News 2008

 

It's better to split the five-year term and save the country



Story by JAMES THUO GATHII

11. 02. 2008



Itís the 11th hour in Kenyan politics. Now is the time for our leading politicians not only to make bold concessions, but more importantly, decisions that will be remembered for holding the country together. One significant decision that President Kibaki of PNU and Mr Raila Odinga of ODM should make is to split the current five year term in two equal halves.

Each of them would serve one half. This will forestall further violence that could split the country into exclusive ethnic zones. Without such a compromise, our leading politicians will continue to be intransigent in their inability to save the country from further turmoil. PNU will continue to insist it won the election fairly and ODM will not easily give up its claim of victory.

THIS PROPOSAL FOR SPLITTING THE term will require constitutional reforms, which the current Parliament has the mandate to undertake.

That PNU argues a presidential election petition is the only permissible way out of the dispute, while ODM replies that a repeat election is mandatory, is in part engendered by our winner take all system and a near impeachable imperial presidency at the pinnacle.

That is why a split of the presidential term must be part of a broader constitutional reform agreement. It is beyond any question that Parliament has just received an effective mandate from the people, particularly given the rejection of a broad cross section of former MPs.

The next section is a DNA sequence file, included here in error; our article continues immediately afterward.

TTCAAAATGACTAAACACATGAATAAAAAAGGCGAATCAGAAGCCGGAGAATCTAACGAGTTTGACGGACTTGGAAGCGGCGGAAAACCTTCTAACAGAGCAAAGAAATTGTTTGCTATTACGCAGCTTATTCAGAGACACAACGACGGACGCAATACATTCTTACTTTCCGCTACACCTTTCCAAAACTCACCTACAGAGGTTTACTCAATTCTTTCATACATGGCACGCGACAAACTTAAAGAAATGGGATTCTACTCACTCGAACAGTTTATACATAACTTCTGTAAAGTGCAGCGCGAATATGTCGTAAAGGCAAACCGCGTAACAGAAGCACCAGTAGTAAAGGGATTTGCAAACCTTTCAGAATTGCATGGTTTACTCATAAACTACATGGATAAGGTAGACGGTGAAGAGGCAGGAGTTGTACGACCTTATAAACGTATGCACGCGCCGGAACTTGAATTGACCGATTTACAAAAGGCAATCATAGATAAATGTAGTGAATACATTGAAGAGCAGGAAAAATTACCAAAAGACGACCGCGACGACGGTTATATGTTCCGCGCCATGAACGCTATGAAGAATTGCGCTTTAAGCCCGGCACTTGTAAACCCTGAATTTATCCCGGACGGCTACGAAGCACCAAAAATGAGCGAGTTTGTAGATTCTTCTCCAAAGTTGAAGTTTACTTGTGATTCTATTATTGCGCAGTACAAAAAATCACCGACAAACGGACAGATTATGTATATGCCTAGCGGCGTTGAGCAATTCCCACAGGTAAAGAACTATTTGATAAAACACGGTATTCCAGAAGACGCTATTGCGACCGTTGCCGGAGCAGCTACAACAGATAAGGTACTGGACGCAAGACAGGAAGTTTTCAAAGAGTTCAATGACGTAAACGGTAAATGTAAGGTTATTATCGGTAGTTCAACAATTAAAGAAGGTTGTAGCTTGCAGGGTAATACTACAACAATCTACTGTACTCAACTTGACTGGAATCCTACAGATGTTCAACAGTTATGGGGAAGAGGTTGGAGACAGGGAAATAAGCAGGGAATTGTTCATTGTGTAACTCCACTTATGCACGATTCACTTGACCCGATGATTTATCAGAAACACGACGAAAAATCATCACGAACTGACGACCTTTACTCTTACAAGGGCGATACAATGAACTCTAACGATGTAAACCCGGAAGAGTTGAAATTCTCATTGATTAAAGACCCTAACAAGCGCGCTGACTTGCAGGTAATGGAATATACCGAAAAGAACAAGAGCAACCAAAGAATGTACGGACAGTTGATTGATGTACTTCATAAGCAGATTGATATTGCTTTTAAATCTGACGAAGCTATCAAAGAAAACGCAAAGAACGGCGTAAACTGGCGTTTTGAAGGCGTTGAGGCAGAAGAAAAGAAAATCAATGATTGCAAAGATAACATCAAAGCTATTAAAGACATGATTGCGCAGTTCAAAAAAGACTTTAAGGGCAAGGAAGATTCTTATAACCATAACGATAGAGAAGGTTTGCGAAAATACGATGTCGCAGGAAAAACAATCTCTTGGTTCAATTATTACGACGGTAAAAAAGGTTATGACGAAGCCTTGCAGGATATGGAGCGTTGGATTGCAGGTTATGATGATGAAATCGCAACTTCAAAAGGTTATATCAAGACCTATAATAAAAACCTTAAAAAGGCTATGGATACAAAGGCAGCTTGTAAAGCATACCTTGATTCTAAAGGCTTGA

Undoubtedly, under the current Constitution, Parliament can amend the law to facilitate the splitting of the term.

A split term would also require additional constitutional reforms to be viable. Neither Kibaki nor Raila, or for that matter any future President, should continue to enjoy expansive constitutional powers.

Constitutional reform would make the imperial presidency a matter of the past in the following respects. First, any future President would be required to comply with the results of the mediation process, failing which there ought to be a clear process of pushing the President out of office before the end of his term.

Second, any future President would have a constitutional mandate to consult with the Opposition in the appointment of constitutional office holders who enjoy security of tenure .

Third, appointments to all governmental commissions would have representation of both the Government and the Opposition, similar to the IPPG minimum reform package.

Fourth, not only would the current Electoral Commission be disbanded, but the electoral system would be reformed to provide for proportional representation. This would serve to not only reduce the high stakes of a winner take all system, but would hopefully encourage inter-ethnic collaboration in the election of parliamentarians in areas that have been adversely affected by ethnic clashes.

Fifth, constitutional reforms would also enshrine the decentralisation of power by giving more autonomy and policy space to localities. Certainly, there are other reforms that could be included in this non-exhaustive list.

Ultimately, I make these proposals not because I belong to any of the disputing political parties, but because, like many others, I do sincerely believe that major and lasting political compromises will have to be struck by our leading politicians as a way of beginning the process of resolving the current crisist.

IF THERE ARE REALLY NO HARDLINERS in PNU and ODM, then a compromise of the nature proposed here should be a feasible reality. It will be remembered as evidence of the selflessness of our leaders at a moment when the existence of Kenya was in grave doubt.

If PNU and ODM want to continue being relevant beyond threatening to stay on in power, or to engage in mass action, this is the time to reach a mutually agreeable compromise.

Now is the time for a politics that will promote understanding, not a politics to keep or take political power as presently enshrined in our constitution. The future of the country can be determined by what choices our politicians decide to make.

James Gathii is Professor of International Commercial Law, Albany Law School

 

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